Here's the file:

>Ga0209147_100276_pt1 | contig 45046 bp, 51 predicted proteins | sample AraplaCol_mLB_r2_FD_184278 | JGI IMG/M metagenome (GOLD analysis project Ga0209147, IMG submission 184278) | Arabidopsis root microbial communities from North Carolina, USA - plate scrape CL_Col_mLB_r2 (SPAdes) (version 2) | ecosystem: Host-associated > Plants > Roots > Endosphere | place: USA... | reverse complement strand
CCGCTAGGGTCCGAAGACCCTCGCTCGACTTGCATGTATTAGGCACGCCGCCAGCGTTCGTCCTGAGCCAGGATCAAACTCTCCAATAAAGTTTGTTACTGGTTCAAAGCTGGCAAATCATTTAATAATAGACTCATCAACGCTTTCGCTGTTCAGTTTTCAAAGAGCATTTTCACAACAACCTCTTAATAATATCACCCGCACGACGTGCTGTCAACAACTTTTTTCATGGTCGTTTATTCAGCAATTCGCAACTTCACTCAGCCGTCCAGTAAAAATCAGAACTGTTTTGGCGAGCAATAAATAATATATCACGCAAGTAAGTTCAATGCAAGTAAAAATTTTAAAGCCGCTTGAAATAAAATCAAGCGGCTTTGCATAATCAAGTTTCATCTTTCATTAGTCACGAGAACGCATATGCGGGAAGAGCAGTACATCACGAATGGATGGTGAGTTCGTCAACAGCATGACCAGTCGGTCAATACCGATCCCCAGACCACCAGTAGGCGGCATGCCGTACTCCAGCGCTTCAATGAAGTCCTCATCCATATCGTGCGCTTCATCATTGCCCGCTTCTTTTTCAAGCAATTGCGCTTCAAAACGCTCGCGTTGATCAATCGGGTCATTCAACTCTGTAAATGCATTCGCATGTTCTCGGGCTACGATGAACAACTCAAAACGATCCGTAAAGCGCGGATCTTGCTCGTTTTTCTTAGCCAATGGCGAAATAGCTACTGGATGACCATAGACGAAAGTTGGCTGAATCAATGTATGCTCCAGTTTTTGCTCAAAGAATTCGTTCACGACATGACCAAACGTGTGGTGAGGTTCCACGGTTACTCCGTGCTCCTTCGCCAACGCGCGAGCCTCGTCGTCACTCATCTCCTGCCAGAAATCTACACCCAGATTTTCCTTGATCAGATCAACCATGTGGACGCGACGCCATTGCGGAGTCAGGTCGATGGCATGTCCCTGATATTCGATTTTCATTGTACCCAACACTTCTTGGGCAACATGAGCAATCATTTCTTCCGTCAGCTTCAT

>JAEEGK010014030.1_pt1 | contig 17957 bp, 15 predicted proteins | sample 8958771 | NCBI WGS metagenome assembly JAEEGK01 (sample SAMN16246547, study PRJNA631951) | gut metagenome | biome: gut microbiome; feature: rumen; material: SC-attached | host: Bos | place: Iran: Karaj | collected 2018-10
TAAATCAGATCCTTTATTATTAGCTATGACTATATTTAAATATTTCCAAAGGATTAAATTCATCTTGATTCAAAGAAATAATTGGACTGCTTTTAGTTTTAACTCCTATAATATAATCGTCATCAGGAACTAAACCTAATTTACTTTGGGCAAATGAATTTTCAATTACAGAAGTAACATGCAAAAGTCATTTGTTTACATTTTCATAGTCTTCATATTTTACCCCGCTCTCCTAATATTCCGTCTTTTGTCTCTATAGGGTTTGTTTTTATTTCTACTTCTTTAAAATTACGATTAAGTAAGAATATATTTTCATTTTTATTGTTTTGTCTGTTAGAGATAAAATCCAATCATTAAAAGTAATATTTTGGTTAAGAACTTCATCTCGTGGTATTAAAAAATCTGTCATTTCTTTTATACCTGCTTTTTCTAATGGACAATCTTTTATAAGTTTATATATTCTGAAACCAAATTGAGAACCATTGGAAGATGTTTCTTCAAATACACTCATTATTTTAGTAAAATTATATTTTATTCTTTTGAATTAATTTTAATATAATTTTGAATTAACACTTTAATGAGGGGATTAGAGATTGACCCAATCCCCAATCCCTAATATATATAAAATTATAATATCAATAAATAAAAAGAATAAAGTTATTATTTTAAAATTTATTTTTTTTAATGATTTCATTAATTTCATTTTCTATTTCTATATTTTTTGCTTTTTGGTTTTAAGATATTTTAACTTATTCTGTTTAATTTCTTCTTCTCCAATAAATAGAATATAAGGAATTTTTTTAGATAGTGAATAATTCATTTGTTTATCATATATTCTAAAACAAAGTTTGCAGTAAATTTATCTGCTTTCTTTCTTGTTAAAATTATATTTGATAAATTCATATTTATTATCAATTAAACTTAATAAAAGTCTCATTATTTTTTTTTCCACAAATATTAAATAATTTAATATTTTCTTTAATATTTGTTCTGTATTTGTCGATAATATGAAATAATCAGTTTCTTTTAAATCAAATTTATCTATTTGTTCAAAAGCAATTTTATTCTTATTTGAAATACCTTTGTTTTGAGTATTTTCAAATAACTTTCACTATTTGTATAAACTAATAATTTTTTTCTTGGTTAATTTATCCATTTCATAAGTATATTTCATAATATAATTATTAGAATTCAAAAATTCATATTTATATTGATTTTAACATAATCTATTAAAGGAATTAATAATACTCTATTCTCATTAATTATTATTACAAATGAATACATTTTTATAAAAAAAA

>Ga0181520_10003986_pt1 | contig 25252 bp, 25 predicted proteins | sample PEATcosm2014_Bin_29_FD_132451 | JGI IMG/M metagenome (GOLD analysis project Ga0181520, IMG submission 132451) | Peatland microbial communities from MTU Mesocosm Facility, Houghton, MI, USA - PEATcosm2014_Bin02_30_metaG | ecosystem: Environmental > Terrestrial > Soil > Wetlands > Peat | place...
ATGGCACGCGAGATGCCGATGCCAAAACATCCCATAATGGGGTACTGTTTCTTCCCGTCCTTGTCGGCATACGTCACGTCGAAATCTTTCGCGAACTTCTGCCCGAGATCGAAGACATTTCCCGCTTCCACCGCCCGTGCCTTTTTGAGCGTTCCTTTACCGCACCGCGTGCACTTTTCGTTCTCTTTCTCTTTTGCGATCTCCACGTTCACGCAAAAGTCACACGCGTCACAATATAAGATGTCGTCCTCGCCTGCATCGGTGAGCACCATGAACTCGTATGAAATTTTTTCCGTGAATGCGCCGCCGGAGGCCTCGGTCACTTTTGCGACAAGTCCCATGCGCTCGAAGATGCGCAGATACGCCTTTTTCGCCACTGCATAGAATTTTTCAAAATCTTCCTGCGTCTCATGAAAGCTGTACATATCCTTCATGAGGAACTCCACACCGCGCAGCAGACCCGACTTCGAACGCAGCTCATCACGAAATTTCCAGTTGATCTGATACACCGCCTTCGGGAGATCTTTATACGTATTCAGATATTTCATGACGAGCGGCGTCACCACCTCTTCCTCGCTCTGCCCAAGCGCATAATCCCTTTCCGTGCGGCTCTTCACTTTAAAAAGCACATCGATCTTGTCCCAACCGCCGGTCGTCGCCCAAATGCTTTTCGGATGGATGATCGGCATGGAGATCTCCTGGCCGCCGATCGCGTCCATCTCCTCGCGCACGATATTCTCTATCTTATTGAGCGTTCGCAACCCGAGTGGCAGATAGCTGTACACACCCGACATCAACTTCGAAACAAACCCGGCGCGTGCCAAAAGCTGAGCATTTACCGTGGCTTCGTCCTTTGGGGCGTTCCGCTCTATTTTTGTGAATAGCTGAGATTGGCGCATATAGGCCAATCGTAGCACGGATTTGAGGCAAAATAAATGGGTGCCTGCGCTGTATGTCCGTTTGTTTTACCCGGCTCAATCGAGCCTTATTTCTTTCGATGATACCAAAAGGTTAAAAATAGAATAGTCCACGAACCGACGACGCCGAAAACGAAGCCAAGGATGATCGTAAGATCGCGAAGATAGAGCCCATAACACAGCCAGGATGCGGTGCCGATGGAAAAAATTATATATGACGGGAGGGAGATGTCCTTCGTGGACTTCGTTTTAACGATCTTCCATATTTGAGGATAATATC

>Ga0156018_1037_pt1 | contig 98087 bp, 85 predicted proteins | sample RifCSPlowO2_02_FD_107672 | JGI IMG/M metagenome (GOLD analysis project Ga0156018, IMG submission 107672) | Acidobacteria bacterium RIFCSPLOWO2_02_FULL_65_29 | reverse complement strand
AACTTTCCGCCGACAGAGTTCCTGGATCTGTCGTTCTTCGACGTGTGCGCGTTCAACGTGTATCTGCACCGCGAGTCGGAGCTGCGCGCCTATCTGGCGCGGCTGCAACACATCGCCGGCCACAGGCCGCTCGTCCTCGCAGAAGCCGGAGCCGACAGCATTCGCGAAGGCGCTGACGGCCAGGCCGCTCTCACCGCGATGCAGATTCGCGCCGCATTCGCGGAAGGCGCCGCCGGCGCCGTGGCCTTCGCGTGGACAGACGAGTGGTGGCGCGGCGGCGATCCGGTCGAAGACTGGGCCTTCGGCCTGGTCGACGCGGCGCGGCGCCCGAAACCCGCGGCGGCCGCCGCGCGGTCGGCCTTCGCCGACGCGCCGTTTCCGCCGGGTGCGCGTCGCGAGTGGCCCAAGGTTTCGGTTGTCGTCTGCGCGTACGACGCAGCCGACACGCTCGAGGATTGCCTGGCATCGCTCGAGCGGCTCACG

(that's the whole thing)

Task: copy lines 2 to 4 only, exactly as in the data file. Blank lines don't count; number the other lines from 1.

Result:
CCGCTAGGGTCCGAAGACCCTCGCTCGACTTGCATGTATTAGGCACGCCGCCAGCGTTCGTCCTGAGCCAGGATCAAACTCTCCAATAAAGTTTGTTACTGGTTCAAAGCTGGCAAATCATTTAATAATAGACTCATCAACGCTTTCGCTGTTCAGTTTTCAAAGAGCATTTTCACAACAACCTCTTAATAATATCACCCGCACGACGTGCTGTCAACAACTTTTTTCATGGTCGTTTATTCAGCAATTCGCAACTTCACTCAGCCGTCCAGTAAAAATCAGAACTGTTTTGGCGAGCAATAAATAATATATCACGCAAGTAAGTTCAATGCAAGTAAAAATTTTAAAGCCGCTTGAAATAAAATCAAGCGGCTTTGCATAATCAAGTTTCATCTTTCATTAGTCACGAGAACGCATATGCGGGAAGAGCAGTACATCACGAATGGATGGTGAGTTCGTCAACAGCATGACCAGTCGGTCAATACCGATCCCCAGACCACCAGTAGGCGGCATGCCGTACTCCAGCGCTTCAATGAAGTCCTCATCCATATCGTGCGCTTCATCATTGCCCGCTTCTTTTTCAAGCAATTGCGCTTCAAAACGCTCGCGTTGATCAATCGGGTCATTCAACTCTGTAAATGCATTCGCATGTTCTCGGGCTACGATGAACAACTCAAAACGATCCGTAAAGCGCGGATCTTGCTCGTTTTTCTTAGCCAATGGCGAAATAGCTACTGGATGACCATAGACGAAAGTTGGCTGAATCAATGTATGCTCCAGTTTTTGCTCAAAGAATTCGTTCACGACATGACCAAACGTGTGGTGAGGTTCCACGGTTACTCCGTGCTCCTTCGCCAACGCGCGAGCCTCGTCGTCACTCATCTCCTGCCAGAAATCTACACCCAGATTTTCCTTGATCAGATCAACCATGTGGACGCGACGCCATTGCGGAGTCAGGTCGATGGCATGTCCCTGATATTCGATTTTCATTGTACCCAACACTTCTTGGGCAACATGAGCAATCATTTCTTCCGTCAGCTTCAT

>JAEEGK010014030.1_pt1 | contig 17957 bp, 15 predicted proteins | sample 8958771 | NCBI WGS metagenome assembly JAEEGK01 (sample SAMN16246547, study PRJNA631951) | gut metagenome | biome: gut microbiome; feature: rumen; material: SC-attached | host: Bos | place: Iran: Karaj | collected 2018-10
TAAATCAGATCCTTTATTATTAGCTATGACTATATTTAAATATTTCCAAAGGATTAAATTCATCTTGATTCAAAGAAATAATTGGACTGCTTTTAGTTTTAACTCCTATAATATAATCGTCATCAGGAACTAAACCTAATTTACTTTGGGCAAATGAATTTTCAATTACAGAAGTAACATGCAAAAGTCATTTGTTTACATTTTCATAGTCTTCATATTTTACCCCGCTCTCCTAATATTCCGTCTTTTGTCTCTATAGGGTTTGTTTTTATTTCTACTTCTTTAAAATTACGATTAAGTAAGAATATATTTTCATTTTTATTGTTTTGTCTGTTAGAGATAAAATCCAATCATTAAAAGTAATATTTTGGTTAAGAACTTCATCTCGTGGTATTAAAAAATCTGTCATTTCTTTTATACCTGCTTTTTCTAATGGACAATCTTTTATAAGTTTATATATTCTGAAACCAAATTGAGAACCATTGGAAGATGTTTCTTCAAATACACTCATTATTTTAGTAAAATTATATTTTATTCTTTTGAATTAATTTTAATATAATTTTGAATTAACACTTTAATGAGGGGATTAGAGATTGACCCAATCCCCAATCCCTAATATATATAAAATTATAATATCAATAAATAAAAAGAATAAAGTTATTATTTTAAAATTTATTTTTTTTAATGATTTCATTAATTTCATTTTCTATTTCTATATTTTTTGCTTTTTGGTTTTAAGATATTTTAACTTATTCTGTTTAATTTCTTCTTCTCCAATAAATAGAATATAAGGAATTTTTTTAGATAGTGAATAATTCATTTGTTTATCATATATTCTAAAACAAAGTTTGCAGTAAATTTATCTGCTTTCTTTCTTGTTAAAATTATATTTGATAAATTCATATTTATTATCAATTAAACTTAATAAAAGTCTCATTATTTTTTTTTCCACAAATATTAAATAATTTAATATTTTCTTTAATATTTGTTCTGTATTTGTCGATAATATGAAATAATCAGTTTCTTTTAAATCAAATTTATCTATTTGTTCAAAAGCAATTTTATTCTTATTTGAAATACCTTTGTTTTGAGTATTTTCAAATAACTTTCACTATTTGTATAAACTAATAATTTTTTTCTTGGTTAATTTATCCATTTCATAAGTATATTTCATAATATAATTATTAGAATTCAAAAATTCATATTTATATTGATTTTAACATAATCTATTAAAGGAATTAATAATACTCTATTCTCATTAATTATTATTACAAATGAATACATTTTTATAAAAAAAA